Merck subsidiary vaccine kills infants in China

Health authorities in China are investigating one of the nation’s biggest vaccine makers after eight infants died in the past two months following injections that were meant to immunize them against hepatitis B.
The government said this week that it had suspended the use of millions of doses of a hepatitis B vaccine produced by the manufacturer, Shenzhen Kangtai Biological Products. Government inspectors have been sent to examine the company’s facilities.
Six of the deaths have been linked to vaccines produced by Shenzhen Kangtai; the two other infant deaths occurred recently after the use of a hepatitis B vaccine produced by another drug maker, Beijing Tiantan Biological Products. The government did not say whether any action had been taken against Beijing Tiantan or its vaccines. Investigators have not determined the cause of the deaths or linked them directly to the injections, but the cases come at a time of growing public concern in China about food and drug safety problems.
In recent years, China has been troubled by a series of scandals, including tainted rice and milk and the mysterious appearance of thousands of dead pigs floating in the Huangpu River in Shanghai. China has vowed repeatedly to crack down on food and drug safety violations and has moved to strengthen the powers of health officials.
In the vaccine cases, the government is focusing on the role of Shenzhen Kangtai, a privately run drug maker formed in 1992 with government support and the cooperation of the American pharmaceutical company Merck.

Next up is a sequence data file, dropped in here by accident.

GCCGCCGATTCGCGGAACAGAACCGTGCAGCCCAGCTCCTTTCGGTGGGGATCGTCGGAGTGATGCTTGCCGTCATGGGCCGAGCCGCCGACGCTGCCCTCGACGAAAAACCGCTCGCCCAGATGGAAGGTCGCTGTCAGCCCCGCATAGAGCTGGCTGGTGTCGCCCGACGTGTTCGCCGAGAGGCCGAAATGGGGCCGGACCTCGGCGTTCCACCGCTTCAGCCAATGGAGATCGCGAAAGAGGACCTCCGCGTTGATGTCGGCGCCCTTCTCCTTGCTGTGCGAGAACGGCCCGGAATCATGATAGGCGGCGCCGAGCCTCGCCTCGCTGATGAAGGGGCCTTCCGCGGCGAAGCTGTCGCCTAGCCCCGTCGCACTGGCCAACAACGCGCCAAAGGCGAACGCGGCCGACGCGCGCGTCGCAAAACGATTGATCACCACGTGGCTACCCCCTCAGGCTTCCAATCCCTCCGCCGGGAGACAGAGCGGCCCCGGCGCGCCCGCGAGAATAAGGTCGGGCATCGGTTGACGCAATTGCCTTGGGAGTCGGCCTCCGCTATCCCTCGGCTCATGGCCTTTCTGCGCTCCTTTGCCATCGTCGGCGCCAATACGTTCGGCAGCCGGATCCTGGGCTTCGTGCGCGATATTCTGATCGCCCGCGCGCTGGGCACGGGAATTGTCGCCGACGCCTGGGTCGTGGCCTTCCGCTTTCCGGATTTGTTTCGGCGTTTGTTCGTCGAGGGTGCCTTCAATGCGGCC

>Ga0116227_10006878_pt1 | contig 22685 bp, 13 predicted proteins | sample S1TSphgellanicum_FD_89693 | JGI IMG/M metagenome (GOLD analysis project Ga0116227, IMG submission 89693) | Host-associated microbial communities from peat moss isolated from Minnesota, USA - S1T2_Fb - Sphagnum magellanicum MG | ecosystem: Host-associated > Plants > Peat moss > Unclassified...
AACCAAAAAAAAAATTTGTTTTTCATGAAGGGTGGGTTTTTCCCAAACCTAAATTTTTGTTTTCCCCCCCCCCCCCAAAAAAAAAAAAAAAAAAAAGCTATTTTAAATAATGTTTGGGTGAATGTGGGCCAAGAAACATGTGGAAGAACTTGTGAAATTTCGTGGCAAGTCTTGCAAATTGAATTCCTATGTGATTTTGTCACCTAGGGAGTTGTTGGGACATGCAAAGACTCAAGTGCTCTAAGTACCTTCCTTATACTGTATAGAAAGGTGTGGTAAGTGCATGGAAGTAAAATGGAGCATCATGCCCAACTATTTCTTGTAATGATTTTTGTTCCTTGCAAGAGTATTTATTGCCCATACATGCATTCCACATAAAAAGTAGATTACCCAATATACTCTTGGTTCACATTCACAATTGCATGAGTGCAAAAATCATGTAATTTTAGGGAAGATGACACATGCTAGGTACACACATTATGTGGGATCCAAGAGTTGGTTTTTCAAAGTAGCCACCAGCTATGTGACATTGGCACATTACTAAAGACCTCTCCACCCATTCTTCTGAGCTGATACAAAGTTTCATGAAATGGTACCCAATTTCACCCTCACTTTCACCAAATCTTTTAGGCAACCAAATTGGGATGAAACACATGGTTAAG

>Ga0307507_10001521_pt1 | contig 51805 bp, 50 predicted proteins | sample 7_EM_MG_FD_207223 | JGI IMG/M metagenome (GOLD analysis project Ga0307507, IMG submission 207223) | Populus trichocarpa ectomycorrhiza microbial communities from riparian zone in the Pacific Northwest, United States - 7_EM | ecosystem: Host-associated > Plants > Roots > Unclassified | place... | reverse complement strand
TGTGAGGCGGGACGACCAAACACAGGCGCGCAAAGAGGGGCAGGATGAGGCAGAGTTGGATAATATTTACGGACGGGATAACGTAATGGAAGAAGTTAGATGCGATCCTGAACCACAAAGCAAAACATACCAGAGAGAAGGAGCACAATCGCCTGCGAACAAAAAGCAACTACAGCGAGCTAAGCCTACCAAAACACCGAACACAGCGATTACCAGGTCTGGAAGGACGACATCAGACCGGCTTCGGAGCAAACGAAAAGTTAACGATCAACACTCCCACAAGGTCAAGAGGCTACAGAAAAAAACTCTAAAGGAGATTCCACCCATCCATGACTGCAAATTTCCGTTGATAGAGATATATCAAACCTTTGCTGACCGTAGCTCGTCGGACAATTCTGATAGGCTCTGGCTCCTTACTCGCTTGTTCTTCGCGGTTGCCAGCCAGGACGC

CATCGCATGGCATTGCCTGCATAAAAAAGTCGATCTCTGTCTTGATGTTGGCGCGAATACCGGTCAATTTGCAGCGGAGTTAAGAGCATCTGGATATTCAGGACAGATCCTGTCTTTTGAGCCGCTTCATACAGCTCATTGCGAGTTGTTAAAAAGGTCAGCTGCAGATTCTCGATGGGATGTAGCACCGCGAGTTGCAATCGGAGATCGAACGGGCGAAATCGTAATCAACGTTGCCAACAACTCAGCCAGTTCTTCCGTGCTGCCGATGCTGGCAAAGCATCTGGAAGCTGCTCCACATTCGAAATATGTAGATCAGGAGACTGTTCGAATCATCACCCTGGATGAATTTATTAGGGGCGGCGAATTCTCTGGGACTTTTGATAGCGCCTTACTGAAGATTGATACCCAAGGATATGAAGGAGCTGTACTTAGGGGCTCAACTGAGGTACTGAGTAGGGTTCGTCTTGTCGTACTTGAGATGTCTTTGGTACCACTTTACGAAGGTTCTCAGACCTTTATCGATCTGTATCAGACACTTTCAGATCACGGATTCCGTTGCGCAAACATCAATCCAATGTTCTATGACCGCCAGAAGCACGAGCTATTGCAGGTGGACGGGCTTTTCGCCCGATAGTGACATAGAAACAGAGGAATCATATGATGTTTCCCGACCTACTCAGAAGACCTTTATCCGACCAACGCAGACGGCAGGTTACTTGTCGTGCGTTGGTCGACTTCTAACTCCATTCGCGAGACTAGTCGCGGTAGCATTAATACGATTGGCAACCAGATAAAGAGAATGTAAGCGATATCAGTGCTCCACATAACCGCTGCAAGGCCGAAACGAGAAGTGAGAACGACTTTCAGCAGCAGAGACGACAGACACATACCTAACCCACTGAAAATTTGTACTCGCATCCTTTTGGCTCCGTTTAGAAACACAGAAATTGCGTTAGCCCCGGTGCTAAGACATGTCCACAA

Merck helped the company build its drug-manufacturing facility in the city of Shenzhen in the 1990s, and it gave the company the biological technology to produce a hepatitis B vaccine royalty free as part of an unusual joint venture aimed at improving health standards in China. At the time, up to two million Chinese children were being infected annually with hepatitis B.
Since then, China has made great strides in early vaccinations under a national program subsidized by the government. And Shenzhen Kangtai has become the country’s biggest producer of hepatitis B vaccines, with a 60 percent market share, according to China’s state-run news media. The company has also announced plans to build a $140 million research and development and drug manufacturing center in Shenzhen.
A representative for Shenzhen Kangtai could not be reached Wednesday, although the company denied last week that its vaccines were at fault in the recent infant deaths.
Although the authorities have banned the use of Shenzhen Kangtai’s hepatitis B vaccines at medical facilities, health experts say there are enough vaccines produced by five other Chinese drug makers to meet the demands of the national immunization program. In China, most hepatitis B vaccines are provided free to newborns.
Hepatitis B, which attacks the liver and can lead to death, is the most virulent form of hepatitis, according to the World Health Organization. Chronic forms of hepatitis affect about 500 million people a year worldwide.

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